Is the Wasde losing its touch?
That is, while the benchmark US Department of Agriculture report on world crop supply and demand on Wednesday upgraded the US corn crop to a record high, and the US soybean harvest to the second largest ever - both ahead of market expectations – futures for only a matter of seconds.
They went on to close the last session higher.
And Chicago corn and soybean contracts gained further on Thursday, with wheat getting in on the act this time too.
There was some support from the overnight newsflow, and say the surge of 3.2% to 6,346 yuan a tonne in January soyoil futures on China’s Dalian exchange, where rival vegetable oil palm oil gained 2.1% to 5,612 yuan a tonne for January.
This on talk that China is rebuilding soyoil stocks by some 2m tonnes - a rumour which was actually alive in Western markets late on Wednesday, when Chicago futures enjoyed a spurt.
Kuala Lumpur palm oil played a little bit of catch-up on Thursday by adding 1.4% to 2,726 ringgit a tonne for October as of 10:15 UK time (04:15 Chicago time).
This again defying the Wasde, which made upgrades to estimates for Malaysian palm oil production in both 2019-20 and next season, by a combined 900,000 tonnes.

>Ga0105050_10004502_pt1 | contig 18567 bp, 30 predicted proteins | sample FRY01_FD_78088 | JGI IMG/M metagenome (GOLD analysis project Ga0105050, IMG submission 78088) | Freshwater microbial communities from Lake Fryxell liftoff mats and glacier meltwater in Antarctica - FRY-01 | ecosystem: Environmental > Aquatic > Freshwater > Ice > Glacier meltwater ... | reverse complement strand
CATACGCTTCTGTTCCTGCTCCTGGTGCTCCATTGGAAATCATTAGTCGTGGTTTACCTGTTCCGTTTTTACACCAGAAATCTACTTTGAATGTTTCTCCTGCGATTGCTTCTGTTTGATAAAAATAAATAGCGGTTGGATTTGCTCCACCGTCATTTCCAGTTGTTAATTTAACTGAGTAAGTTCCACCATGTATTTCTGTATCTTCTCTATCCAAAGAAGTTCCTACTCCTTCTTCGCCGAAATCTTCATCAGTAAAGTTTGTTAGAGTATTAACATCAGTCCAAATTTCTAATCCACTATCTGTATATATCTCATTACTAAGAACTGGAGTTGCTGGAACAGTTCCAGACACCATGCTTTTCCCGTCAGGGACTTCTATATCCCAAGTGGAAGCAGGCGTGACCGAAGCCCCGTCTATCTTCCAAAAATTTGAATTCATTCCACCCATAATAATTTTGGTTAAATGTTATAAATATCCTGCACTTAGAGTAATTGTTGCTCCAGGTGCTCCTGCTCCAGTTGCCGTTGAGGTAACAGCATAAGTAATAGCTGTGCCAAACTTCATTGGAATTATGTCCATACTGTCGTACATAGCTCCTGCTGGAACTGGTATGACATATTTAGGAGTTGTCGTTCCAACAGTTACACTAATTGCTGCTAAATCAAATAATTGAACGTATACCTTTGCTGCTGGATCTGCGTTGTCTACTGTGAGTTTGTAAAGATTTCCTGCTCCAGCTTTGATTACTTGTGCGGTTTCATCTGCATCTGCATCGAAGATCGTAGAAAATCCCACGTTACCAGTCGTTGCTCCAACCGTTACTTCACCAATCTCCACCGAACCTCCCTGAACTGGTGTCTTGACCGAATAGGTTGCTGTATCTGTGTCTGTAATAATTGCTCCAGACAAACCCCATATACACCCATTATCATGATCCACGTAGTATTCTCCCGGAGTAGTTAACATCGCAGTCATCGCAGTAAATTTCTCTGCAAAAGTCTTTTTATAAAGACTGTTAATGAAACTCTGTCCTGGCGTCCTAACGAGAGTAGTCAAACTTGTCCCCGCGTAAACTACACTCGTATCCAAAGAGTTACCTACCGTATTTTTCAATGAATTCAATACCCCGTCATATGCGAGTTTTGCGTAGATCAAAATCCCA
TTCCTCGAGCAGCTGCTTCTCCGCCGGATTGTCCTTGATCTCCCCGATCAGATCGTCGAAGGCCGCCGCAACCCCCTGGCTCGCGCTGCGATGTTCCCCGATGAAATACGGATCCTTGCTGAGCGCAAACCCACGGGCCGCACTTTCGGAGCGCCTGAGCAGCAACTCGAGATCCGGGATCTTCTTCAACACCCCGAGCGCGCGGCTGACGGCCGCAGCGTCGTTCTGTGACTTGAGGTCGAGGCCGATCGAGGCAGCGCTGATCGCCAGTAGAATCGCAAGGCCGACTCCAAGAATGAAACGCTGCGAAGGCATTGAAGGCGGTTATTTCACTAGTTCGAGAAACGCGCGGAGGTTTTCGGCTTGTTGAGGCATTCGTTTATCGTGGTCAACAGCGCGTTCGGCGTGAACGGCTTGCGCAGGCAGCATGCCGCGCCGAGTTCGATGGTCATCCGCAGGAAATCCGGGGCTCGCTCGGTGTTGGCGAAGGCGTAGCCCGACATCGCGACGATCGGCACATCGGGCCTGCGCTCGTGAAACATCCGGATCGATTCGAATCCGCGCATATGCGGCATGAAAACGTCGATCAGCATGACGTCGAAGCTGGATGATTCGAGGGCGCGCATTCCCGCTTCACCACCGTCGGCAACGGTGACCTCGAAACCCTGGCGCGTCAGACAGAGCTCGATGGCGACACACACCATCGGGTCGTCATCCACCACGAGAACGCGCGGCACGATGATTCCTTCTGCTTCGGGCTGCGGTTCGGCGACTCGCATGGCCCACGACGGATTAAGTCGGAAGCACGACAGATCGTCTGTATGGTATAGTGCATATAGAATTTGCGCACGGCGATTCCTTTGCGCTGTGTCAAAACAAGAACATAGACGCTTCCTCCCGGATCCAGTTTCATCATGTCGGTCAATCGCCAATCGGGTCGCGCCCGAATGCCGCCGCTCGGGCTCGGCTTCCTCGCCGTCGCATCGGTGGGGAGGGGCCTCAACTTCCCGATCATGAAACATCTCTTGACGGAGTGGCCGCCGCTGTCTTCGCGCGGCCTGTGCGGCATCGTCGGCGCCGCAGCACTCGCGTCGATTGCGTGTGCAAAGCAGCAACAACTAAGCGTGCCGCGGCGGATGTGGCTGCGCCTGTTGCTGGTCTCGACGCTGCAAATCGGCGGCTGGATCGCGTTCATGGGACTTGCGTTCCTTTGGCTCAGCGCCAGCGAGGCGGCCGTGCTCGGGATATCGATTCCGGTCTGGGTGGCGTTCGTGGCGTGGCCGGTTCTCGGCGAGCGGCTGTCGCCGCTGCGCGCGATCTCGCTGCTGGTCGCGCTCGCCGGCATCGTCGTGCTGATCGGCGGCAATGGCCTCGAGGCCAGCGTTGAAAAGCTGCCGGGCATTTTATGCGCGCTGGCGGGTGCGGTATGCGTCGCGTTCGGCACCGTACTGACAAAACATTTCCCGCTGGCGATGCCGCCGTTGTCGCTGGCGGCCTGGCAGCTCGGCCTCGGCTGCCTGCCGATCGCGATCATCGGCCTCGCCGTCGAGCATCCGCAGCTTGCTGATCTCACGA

For wheat too, the overnight news provided support in terms of another tender by Gasc, its second this week, suggesting that the Egyptian grain authority, a huge importer, believes the risk to prices is to the upside rather than the downside.
Not, it has to be said, that any orign outside Russia and Ukraine is seen as likely to win business.
“In the current environment, Black Sea origins will undoubtedly take over,” Agritel said.
In fact, there are ideas of the ostensibly bearish nature of the briefing attracting some purchasing in other markets too, with Steve Freed at ADM Investor Services noting “talk of some consumer pricing” in corn and soybeans post-Wasde.
‘Not as bad as feared’
Furthermore, there are ideas that traders had braced for even more bearish data in the Wasde than that suggested by a Reuters poll ahead of the report – meaning the actual numbers were in fact something of a positive surprise.
“Most of the explanation” for price resilience “lays with the overall numbers not being as bad as the market feared”, said Tobin Gorey at Commonwealth Bank of Australia.
“All in all the report was deemed slightly bearish, just not as bad as expected,” said Benson Quinn Commodities.
And then there are technical factors to consider, and the failure of prices to fall on ideas of huge supplies unsettling speculators with short bets, of which they have a mass in corn in particular.
“It’s hard to justify a short position in this market, at least for the short term, when traders rallied the corn market after USDA reported a record corn yield,” said Terry Reilly at Futures International.
Also to factor in are crop losses from Monday’s derecho storm which ripped through Illinois and Iowa, affecting in the latter some 10m acres of crops, according to the state’s ag officials.
“There continues to be a debate over how much Iowa corn crop was damaged due to recent wind storm,” Mr Freed said.